When employees act as their own lawyers, they are known as pro se litigants. Some federal courts are tiring of having to process long-winded pro se complaints. In fact, a federal judge just tossed out a lawsuit based on its length and “purple prose.”
Recent case: Kristin taught poetry at Macalester College. She was also the diversity director. She allegedly began a sexual relationship with a former student and was terminated. Apparently unable to find an attorney who would take her case, Kristin used her writing skills to file an 88-page discrimination complaint in federal court.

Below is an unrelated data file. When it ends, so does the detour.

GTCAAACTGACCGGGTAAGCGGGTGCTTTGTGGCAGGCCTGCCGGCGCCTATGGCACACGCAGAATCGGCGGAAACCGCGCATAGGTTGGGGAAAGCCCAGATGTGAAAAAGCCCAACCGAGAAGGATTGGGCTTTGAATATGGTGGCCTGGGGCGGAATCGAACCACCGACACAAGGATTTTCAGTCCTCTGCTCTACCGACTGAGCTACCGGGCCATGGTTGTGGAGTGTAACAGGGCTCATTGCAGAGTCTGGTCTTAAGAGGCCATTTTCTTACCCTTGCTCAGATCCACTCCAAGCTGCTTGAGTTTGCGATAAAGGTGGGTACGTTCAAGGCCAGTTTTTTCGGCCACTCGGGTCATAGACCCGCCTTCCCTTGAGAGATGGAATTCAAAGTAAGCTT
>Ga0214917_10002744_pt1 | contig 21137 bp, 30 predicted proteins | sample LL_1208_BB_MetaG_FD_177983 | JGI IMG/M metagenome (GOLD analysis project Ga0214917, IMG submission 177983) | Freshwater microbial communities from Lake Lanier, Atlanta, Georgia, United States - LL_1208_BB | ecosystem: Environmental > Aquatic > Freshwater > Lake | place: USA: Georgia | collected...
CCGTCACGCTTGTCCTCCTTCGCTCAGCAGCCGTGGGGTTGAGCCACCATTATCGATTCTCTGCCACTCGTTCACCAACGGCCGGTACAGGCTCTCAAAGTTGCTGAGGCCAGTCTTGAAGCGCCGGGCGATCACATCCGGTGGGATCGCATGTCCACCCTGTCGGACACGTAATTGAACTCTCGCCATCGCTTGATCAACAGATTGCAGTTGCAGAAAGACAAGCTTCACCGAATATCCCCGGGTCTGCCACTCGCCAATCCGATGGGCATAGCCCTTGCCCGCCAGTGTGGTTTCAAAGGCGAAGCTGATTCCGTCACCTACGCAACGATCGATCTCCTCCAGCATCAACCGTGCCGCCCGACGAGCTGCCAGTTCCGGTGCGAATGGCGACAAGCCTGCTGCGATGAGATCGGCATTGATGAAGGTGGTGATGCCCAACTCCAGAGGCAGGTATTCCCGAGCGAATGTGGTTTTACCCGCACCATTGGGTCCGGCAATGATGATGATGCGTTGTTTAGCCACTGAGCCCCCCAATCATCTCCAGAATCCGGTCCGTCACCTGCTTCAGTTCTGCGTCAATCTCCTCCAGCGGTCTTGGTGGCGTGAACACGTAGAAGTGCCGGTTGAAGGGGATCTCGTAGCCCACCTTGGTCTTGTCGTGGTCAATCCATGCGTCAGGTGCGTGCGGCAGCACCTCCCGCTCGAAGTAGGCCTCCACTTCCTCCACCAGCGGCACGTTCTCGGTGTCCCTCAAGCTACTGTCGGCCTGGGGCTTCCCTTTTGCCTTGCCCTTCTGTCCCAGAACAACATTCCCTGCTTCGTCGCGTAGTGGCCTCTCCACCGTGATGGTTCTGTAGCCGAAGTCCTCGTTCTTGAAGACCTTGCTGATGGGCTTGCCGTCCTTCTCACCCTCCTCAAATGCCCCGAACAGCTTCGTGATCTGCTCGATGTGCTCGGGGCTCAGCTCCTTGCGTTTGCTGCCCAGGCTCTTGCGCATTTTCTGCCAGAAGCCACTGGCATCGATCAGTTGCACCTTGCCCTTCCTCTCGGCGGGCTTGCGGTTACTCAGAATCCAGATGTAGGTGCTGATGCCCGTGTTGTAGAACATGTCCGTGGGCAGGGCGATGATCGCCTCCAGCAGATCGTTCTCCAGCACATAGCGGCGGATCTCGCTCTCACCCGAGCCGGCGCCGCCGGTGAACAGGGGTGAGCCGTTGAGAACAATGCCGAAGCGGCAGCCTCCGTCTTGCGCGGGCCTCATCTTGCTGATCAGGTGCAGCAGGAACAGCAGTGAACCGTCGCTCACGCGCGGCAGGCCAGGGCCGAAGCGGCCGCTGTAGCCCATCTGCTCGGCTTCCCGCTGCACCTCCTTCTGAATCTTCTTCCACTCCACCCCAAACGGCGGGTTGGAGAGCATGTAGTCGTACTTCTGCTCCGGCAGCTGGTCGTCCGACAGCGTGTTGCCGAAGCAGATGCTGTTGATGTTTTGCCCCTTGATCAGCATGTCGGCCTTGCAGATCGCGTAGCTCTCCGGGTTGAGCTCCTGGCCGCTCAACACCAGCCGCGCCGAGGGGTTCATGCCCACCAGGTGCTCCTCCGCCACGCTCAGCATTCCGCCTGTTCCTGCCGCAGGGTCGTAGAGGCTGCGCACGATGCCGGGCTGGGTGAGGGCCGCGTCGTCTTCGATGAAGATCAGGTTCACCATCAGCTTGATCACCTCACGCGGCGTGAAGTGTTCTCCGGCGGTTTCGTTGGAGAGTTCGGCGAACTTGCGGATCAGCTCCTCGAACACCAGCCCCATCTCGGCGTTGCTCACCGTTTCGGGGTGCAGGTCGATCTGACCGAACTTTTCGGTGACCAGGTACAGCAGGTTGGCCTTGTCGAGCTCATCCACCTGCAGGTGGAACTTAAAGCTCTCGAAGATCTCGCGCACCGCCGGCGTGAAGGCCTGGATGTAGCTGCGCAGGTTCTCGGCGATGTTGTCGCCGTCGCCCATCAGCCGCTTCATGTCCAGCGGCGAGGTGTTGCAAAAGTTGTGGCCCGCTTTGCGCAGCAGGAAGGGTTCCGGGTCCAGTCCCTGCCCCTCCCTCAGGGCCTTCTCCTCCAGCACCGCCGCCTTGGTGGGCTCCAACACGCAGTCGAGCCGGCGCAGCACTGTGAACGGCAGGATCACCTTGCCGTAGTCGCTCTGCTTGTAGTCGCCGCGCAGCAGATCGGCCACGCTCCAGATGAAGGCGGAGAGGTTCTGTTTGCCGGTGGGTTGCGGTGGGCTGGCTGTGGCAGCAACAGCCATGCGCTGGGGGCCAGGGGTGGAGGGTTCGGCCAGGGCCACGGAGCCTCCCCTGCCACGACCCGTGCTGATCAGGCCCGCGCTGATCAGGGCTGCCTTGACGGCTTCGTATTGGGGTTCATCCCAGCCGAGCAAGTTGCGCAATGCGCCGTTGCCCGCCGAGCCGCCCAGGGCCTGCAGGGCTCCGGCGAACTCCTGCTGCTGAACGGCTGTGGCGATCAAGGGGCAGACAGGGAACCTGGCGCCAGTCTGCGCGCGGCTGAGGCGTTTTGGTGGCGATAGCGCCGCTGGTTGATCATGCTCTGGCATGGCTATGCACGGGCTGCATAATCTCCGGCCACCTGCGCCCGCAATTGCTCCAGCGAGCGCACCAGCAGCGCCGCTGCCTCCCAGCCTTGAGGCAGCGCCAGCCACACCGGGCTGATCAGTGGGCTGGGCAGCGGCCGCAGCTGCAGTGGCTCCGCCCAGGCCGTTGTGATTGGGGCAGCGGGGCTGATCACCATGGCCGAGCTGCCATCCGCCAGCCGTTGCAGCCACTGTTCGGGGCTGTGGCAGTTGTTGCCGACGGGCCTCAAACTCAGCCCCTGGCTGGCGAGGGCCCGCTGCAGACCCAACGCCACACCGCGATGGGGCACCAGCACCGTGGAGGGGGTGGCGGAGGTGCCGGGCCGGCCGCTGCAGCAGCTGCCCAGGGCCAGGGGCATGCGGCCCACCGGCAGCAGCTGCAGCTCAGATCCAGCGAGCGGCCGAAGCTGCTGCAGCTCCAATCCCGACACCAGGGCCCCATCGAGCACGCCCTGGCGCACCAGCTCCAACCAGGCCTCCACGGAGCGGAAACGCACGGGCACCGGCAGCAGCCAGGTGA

The court tossed it out, noting that it contained “purple prose and personal invective” while detailing every alleged slight she had experienced at the college. That, the court concluded, was unreasonable and merited dismissal. (Naca v. Macalester College, No. 16-CV-3263, DC MN, 2016)
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